I live in Dallas, Texas, near a beautiful, yet pungent man-made lake.  People gravitate to this lake to complete their daily ritualistic 9 mile ride around its perimeter.  Sometimes they tackle two or three laps around the lake.  One lap is certainly enough for me.  In fact, the only reason I can imagine myself doing more would be if I was running from the law.  Some are solitary riders.  But most ride in a group.  Like a bicycle gang…or is it a gaggle??  There’s safety in numbers, I suppose.  I think they probably have to ride in a group so they don’t get beat up for wearing those goofy outfits.

Getting to and from the lake is the real challenge.  Death-defying competition with automobiles will certainly make you pedal faster.  My experience is that people in cars are generally annoyed by bicyclists on the road.  Most non-cyclists I speak with that live around this area generally complain about those bicyclists that “Act like they own the road.”  “Why don’t they ride on the sidewalk?”  What they don’t understand is, bicyclists using Dallas streets during a ride must follow all traffic signs. This includes all stop and yield signs and turn signals. All riders in the Dallas area possess the same rights and responsibilities as any motor vehicle drivers. And, bicyclists that do not follow street signs and laws are subject to the same penalties as a motor vehicle driver.  I have met a few bicyclists who were required to take my defensive driving class because they were cited for running a stop sign on their bike.  Before, they didn’t really take traffic laws seriously when pedaling.  Now they certainly do.  If you ride a bicycle, you should check your own city’s bicycle laws.

Here’s the way it works.  A bicycle is a vehicle and a person operating a bicycle has the rights and duties applicable to a driver operating a vehicle.  All laws and signs that regulate the movement of vehicles upon the roadway also apply to bicycles.  Therefore, a bicyclist should obey all traffic laws, signs and signals.  This includes stopping at all stop signs and all stop lights.  And, bicyclists must use hand signals to signal their intent to stop, turn left, or turn right.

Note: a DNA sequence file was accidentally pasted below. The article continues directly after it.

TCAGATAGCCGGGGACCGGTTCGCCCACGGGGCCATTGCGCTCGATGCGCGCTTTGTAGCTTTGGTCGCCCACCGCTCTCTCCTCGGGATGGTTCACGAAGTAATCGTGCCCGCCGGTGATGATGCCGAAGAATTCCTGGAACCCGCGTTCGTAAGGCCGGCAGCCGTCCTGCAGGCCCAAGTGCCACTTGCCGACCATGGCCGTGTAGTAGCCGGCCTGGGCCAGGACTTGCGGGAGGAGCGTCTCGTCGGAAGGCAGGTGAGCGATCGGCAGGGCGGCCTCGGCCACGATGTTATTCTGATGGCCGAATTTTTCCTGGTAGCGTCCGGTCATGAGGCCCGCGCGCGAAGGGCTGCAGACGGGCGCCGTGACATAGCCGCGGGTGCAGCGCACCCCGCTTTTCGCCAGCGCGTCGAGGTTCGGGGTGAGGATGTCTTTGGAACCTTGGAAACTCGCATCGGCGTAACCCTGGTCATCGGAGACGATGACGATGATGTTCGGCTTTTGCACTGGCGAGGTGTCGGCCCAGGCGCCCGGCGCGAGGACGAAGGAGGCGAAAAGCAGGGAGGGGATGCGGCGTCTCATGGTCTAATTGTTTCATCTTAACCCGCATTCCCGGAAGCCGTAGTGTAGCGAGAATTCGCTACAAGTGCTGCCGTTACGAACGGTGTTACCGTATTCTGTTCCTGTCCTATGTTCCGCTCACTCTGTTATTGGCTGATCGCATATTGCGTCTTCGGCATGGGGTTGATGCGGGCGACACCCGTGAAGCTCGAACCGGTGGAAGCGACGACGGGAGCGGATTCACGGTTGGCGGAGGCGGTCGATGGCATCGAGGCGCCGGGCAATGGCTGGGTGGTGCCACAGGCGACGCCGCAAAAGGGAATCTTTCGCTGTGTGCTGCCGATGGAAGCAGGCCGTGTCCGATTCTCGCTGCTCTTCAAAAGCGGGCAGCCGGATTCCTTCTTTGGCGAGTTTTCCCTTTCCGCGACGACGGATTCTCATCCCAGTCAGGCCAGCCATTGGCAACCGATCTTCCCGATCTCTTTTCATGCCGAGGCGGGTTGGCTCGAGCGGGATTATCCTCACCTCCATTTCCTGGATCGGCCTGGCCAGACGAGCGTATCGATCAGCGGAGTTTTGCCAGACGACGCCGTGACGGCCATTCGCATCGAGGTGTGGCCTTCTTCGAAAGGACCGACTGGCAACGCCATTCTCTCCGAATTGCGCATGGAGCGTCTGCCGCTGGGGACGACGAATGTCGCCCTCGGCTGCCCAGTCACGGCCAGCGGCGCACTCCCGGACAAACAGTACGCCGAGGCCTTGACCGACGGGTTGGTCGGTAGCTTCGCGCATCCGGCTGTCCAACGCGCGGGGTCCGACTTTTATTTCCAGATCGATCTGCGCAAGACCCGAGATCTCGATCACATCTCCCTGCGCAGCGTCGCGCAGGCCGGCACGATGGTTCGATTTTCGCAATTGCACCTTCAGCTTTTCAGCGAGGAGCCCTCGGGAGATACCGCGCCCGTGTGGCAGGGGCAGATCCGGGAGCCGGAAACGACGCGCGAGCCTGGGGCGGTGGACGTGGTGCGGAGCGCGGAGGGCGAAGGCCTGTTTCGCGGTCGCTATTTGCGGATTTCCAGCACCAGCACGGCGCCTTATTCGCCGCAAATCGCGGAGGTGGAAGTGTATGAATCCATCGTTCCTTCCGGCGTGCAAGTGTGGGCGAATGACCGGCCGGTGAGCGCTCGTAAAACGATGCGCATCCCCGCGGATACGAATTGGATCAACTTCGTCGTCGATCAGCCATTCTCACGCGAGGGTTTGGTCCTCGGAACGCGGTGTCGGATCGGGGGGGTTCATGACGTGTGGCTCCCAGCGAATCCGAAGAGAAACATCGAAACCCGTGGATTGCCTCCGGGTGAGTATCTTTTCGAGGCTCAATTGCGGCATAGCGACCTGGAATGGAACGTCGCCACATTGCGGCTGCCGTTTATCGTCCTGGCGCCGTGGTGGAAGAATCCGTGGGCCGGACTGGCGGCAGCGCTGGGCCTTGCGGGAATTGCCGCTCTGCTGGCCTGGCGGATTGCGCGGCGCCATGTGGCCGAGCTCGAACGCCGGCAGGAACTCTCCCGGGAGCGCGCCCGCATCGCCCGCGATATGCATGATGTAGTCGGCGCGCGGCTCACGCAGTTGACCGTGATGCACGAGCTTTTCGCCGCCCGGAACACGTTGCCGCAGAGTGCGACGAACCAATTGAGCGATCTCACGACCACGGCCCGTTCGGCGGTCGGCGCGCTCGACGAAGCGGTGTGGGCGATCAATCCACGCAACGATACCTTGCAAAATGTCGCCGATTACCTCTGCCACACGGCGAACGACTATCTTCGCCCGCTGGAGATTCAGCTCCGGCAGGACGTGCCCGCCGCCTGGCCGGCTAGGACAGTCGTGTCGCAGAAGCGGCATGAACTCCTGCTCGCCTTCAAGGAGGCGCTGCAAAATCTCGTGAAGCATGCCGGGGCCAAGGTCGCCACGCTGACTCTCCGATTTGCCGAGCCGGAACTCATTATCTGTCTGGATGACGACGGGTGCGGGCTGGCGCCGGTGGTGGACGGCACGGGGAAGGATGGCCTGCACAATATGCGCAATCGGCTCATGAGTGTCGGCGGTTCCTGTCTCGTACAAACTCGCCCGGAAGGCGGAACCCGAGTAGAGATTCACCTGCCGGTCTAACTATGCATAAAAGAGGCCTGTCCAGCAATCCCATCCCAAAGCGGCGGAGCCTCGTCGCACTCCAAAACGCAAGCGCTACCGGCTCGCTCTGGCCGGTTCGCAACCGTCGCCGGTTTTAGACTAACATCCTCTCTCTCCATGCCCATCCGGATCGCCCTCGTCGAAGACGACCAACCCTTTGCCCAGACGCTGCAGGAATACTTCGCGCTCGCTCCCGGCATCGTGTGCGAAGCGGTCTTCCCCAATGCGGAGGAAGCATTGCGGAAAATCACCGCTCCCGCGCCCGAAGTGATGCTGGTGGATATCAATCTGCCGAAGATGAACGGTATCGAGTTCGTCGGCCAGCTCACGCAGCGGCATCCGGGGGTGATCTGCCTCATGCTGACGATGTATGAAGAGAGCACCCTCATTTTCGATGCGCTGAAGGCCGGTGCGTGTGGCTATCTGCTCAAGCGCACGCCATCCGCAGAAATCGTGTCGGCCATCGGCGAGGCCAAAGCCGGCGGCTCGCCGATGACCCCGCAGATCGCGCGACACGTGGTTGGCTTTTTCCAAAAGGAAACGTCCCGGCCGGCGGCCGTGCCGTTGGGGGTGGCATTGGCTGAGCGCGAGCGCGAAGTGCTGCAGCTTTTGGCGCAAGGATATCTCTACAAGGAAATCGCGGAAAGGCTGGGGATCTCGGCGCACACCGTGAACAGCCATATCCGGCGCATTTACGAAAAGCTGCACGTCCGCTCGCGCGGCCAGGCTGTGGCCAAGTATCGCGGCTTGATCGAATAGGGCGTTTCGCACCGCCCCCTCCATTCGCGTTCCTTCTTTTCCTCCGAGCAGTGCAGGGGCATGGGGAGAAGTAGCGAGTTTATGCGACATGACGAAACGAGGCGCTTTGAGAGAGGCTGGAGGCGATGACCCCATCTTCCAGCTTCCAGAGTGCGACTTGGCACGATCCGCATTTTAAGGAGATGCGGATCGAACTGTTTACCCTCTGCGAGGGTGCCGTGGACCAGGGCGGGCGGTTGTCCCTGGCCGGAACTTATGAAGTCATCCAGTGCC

Riding down the middle of a busy road maybe isn’t always the right way to go.  It depends.  A person operating a bicycle on a roadway who is moving slower than the other traffic on the roadway shall ride as near as practicable to the right curb or edge of the roadway.  Whereas, a person operating a bicycle on a one-way roadway with two or more marked traffic lanes may ride as near as practicable to the left curb or edge of the roadway.  However, there are exceptions to both of these laws.  And there are certain conditions listed where the law allows bicyclists to take the full lane of travel.

Bicycle helmet safety is another issue.  The Bicycle Helmet Safety Institute reports that over 700 bicyclists died on the roads in 2008.  But Dallas has a city ordinance that bicycle riders must wear helmets at all times. Other areas around Dallas, such as Fort Worth, require only persons under the age of 18 to wear helmets; however, the City of Dallas imposes this law on bicycle riders of all ages.  Again, you’ll have to research what the helmet laws are within your city.

With the price of gas at an all-time high, owning a bicycle is a great option of transporation.  Perhaps not for commuting, but for running nearby errands as well as a good cardio workout.  And, to all of you who prefer the car to lug your tired butt around, give bicyclists the respect they deserve.  They will likely outlive you anyway…unless , of course, you hit them.

Until next week…bicyclists are people too (just goofier looking).  Look out for them.

Daun Thompson